Three year conservation plan approved by WLT board SEARCH NEWS

Trail camera image of a Puma in day time.

An outline three year plan for conservation was approved by Trustees and Council members of World Land Trust (WLT) at their quarterly meeting in December.

The plan was put forward by WLT’s Conservation Programmes team, under the direction of Head of Programmes, David Wright. The detail of the plan was drawn up following a period of consultation with the Trust’s conservation partners who submitted three year proposals in October.

Enshrined in the plan are aspirations to save for conservation 358,900 acres (145,000 hectares) over the next three years in a combination of land purchase, land lease, management agreements and the leverage of designated protected areas.

One of the headline land purchases planned for the period is the acquisition of El Pantanoso, a property in the Southern Andean Yungas ecoregion, which is threatened by escalating deforestation.

Measuring 10,000 acres (4,400 hectares), El Pantanoso is an important habitat for big cats, such as Jaguar (Panthera onca) and Puma (Puma concolor), and other threatened species such as Lowland Tapir (Tapirus terrestris). Working in partnership with Fundación Biodiversidad-Argentina (FBA), WLT is currently raising funds to save El Pantanoso through the Big Cat Appeal.

At the meeting on 4 December 2014, the Trustees also approved WLT’s budget for 2015. Nicola Davies, a former Ambassador, was co-opted as a new Trustee and Mark Gruin, who has a long association with the Trust, was appointed a new Council member.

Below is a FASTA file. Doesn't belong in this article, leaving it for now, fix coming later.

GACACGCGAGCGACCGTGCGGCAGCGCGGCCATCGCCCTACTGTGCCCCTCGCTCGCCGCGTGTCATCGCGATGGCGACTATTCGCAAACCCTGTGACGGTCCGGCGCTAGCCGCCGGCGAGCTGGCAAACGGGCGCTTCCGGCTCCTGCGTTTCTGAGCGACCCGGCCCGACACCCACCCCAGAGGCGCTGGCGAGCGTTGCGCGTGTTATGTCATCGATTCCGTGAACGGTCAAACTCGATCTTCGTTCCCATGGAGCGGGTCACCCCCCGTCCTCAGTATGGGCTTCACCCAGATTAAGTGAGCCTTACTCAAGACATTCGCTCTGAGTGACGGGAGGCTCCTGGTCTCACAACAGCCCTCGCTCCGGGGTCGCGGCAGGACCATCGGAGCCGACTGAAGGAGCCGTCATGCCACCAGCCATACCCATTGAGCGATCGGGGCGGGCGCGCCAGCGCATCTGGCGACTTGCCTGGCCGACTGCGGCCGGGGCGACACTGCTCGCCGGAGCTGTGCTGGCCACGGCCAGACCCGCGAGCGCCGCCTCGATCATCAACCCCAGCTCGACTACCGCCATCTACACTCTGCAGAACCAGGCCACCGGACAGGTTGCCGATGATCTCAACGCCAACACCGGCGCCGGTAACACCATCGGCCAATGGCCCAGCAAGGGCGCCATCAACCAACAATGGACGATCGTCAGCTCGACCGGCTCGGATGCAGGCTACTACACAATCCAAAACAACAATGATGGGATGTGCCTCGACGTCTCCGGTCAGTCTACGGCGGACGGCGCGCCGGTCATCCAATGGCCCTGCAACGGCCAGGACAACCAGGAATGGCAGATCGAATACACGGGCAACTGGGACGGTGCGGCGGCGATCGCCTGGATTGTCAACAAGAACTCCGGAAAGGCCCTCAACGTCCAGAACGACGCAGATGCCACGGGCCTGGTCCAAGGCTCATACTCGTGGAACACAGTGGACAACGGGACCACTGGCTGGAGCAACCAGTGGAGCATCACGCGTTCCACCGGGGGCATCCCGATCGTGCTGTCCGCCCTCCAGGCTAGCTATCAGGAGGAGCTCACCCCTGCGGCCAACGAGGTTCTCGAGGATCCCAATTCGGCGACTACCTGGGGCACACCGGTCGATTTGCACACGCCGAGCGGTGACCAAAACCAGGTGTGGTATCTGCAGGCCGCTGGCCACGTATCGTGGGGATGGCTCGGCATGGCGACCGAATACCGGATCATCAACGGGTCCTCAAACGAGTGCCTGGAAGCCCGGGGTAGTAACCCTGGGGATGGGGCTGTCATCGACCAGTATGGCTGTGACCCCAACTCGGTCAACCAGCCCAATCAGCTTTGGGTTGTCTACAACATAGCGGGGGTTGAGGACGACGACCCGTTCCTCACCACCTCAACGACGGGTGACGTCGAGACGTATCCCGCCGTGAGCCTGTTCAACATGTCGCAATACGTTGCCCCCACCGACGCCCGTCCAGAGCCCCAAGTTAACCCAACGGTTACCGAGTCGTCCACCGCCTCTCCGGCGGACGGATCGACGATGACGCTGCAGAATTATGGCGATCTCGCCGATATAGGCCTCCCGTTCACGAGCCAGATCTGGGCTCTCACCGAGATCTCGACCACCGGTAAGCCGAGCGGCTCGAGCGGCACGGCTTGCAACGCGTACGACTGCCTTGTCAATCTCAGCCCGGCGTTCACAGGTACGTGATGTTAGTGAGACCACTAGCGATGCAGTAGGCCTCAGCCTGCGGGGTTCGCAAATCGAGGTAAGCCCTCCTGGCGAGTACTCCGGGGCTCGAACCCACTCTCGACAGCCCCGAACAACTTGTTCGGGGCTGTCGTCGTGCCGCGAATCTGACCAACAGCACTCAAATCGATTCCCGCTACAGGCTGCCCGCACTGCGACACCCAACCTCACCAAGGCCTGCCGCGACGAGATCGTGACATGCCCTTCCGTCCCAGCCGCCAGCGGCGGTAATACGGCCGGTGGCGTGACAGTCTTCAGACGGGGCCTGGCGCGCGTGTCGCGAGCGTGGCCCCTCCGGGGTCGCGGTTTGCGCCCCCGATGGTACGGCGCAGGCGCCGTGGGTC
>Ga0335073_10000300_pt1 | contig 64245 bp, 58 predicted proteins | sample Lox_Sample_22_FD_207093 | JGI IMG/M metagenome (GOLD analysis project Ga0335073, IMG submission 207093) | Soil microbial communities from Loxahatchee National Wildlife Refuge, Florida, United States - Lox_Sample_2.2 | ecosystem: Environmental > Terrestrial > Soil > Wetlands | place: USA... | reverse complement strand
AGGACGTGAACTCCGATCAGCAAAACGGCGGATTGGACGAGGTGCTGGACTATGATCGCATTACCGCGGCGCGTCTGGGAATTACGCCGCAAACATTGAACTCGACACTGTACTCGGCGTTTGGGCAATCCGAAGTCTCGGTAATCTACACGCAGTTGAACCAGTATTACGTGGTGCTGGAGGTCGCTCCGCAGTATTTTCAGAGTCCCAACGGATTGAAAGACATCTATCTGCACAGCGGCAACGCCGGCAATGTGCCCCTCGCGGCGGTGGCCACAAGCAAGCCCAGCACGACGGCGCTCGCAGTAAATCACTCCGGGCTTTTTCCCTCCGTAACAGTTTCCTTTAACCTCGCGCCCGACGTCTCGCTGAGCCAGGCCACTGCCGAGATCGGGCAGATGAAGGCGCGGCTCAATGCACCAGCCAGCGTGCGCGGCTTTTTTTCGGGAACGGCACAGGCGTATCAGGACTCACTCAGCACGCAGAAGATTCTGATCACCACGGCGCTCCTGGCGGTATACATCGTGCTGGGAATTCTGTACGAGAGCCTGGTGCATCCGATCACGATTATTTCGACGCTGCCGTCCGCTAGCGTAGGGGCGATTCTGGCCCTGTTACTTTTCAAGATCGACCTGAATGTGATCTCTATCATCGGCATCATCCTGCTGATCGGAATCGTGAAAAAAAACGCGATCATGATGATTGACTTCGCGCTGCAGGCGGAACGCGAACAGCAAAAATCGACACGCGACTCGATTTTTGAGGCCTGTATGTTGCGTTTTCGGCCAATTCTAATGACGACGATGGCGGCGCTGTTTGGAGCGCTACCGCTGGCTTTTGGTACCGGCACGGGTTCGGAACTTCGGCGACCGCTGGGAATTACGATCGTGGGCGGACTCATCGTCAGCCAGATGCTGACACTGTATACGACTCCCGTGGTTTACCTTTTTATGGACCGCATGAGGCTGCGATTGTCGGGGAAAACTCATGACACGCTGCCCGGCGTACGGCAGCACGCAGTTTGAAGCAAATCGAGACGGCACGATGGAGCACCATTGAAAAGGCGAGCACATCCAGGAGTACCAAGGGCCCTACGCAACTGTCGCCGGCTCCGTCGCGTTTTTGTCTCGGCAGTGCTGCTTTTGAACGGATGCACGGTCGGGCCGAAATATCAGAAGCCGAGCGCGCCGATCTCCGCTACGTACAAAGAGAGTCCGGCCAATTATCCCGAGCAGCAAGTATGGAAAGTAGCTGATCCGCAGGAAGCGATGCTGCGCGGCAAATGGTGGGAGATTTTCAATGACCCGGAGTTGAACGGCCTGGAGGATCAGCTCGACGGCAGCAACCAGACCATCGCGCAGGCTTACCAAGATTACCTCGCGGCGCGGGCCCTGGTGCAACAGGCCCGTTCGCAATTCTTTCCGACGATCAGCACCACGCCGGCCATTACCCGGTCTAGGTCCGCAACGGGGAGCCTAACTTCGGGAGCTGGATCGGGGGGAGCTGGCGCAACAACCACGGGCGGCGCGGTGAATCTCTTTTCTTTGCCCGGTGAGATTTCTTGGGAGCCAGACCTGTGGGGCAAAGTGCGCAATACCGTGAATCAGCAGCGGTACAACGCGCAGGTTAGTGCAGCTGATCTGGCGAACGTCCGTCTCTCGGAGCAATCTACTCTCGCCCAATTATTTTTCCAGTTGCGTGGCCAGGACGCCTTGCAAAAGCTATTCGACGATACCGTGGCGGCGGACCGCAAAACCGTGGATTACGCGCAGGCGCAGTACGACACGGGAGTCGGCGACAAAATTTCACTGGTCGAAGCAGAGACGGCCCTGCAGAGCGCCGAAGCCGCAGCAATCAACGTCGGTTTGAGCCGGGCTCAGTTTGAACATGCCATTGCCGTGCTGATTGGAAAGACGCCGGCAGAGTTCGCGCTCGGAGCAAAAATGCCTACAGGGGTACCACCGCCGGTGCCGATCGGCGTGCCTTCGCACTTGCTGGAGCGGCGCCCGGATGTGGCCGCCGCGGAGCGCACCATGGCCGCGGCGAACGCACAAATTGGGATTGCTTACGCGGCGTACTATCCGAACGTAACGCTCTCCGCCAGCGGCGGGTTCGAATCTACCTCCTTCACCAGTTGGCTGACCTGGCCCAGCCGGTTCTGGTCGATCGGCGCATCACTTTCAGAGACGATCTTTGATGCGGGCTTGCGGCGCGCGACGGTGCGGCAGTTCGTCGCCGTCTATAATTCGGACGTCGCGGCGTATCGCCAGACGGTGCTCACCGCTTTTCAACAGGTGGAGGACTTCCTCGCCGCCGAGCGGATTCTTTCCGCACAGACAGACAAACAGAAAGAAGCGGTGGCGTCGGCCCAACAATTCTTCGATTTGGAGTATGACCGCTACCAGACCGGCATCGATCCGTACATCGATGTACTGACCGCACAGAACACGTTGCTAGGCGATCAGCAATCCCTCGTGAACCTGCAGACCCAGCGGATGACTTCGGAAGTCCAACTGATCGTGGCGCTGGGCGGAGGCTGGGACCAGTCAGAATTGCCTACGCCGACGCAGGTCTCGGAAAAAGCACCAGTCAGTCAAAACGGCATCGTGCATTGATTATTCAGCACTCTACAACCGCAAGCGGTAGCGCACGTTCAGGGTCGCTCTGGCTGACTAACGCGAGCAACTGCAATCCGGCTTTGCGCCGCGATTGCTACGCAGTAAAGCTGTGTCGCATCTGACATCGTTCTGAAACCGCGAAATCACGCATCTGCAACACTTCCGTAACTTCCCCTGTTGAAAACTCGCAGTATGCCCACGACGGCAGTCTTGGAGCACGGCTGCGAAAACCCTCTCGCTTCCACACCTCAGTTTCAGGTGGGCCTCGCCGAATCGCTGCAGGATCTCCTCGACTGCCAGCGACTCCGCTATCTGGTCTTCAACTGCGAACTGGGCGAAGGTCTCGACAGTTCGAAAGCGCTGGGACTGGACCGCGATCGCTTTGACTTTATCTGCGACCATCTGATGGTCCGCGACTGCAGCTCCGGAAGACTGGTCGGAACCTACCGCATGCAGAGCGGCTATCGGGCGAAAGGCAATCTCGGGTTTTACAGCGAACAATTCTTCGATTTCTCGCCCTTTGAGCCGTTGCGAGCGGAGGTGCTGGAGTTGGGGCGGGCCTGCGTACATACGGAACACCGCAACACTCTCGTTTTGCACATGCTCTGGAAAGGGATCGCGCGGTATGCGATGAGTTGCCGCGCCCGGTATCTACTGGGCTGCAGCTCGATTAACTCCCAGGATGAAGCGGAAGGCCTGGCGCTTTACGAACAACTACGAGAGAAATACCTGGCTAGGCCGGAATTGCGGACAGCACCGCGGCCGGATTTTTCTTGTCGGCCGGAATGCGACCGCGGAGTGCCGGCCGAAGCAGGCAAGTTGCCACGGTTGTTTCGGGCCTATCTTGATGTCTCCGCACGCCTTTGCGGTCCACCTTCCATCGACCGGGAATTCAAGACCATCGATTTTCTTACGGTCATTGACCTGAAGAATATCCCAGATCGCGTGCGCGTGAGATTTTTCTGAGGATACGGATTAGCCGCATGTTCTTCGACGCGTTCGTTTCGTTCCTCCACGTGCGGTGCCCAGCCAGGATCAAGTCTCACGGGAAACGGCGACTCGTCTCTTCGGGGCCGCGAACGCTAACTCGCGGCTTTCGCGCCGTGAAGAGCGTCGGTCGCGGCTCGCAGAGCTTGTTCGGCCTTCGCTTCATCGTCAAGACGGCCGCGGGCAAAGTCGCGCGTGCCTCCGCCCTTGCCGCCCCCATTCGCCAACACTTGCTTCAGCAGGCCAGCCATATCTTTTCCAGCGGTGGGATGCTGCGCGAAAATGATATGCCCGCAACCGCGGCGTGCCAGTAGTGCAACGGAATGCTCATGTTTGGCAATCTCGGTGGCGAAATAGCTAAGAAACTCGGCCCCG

A report of the Council meeting will be published on WLT’s website in due course.

Ambassadors Forum

A forum, also held on 4 December, brought together a number of WLT Ambassadors and corporate supporters to discuss ways to keep WLT’s  profile high in 2015.

Viv Burton, WLT’s Head of Communications, chaired the meeting. She thanked everyone for their ongoing support and invited them to share their plans and ideas to promote WLT to new donors. Several innovative proposals were discussed and WLT’s Communications team are looking forward to helping put them into action in 2015.

WLT has strong partnerships with the private sector and corporate supporters now provide some 70 per cent of WLT’s income.

“It is essential that we continue to attract new supporters from the private sector, so that World Land Trust can continue its work to save the world’s most biologically important and most threatened ecosystems,” said Viv.

“Liaising with the private sector is one of the most enjoyable aspects of my work,” she continued. “WLT’s corporate supporters are genuinely interested in and committed to World Land Trust and we have developed – and continue to develop – some really great partnerships. It is a testament to their engagement that many of our corporate partners donate to WLT year after year.”